Ethnography is the traditional mainstay of anthropological academic writing. Through ethnography, anthropologists do more than simply describe a culture or a group of people; rather, they organize and present their field materials in particular ways in order to make intellectual, theoretical, and sometimes even political arguments. This seminar will explore the different ways anthropologists have used ethnography to make intellectual claims and frame theoretical or practical arguments. The aim of the course is to help students develop critical reading skills for engaging ethnographic materials as well as to explore the ways in which ethnography, when done well, can be a persuasive and engaging means of academic argumentation. This course is intended as a sequel to Anthro 472. Prerequisite: Anthro 472 or permission of instructor.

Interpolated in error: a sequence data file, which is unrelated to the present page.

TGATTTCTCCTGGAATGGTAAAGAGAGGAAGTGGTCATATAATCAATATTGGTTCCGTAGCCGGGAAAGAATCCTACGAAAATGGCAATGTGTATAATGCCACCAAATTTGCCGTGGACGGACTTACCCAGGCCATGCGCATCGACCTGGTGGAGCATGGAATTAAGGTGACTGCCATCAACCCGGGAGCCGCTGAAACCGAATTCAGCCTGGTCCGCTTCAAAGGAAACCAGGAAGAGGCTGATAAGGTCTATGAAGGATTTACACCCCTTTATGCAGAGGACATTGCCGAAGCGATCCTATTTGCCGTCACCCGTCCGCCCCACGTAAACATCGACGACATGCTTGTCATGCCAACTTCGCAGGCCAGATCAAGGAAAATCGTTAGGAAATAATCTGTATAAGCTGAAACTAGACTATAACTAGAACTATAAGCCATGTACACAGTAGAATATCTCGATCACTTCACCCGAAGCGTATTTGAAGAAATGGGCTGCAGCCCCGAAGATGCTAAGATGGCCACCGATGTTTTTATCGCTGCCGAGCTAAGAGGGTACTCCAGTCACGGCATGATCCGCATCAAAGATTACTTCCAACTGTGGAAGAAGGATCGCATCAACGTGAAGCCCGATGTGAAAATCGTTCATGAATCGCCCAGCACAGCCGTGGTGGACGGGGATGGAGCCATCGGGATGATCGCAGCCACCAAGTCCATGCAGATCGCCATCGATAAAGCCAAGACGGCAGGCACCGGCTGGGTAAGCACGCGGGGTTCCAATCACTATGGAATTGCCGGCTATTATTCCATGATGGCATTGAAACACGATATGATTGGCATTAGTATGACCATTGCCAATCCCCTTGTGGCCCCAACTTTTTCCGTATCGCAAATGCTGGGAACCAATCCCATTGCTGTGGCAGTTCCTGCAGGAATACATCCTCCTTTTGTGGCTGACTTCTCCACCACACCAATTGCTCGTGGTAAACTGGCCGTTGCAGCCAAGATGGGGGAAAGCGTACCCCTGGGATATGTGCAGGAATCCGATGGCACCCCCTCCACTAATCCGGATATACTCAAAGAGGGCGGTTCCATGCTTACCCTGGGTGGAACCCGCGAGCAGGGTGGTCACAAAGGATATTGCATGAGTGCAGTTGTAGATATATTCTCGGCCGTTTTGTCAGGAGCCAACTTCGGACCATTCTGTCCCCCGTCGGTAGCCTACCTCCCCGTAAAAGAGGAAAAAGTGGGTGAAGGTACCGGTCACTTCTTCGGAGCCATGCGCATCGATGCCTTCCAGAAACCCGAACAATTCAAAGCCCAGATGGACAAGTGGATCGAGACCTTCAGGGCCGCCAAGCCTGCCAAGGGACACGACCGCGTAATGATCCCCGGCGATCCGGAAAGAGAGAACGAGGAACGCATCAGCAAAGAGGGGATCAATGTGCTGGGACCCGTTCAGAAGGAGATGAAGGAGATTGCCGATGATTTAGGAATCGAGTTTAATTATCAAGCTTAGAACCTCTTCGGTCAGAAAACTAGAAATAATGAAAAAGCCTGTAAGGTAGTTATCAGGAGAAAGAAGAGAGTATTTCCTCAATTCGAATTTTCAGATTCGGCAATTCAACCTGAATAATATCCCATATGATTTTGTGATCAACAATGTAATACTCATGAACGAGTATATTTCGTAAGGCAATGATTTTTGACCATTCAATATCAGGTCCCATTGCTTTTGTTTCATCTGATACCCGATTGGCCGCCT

Course Attributes: EN S; AS SSC; FA SSC; AR SSC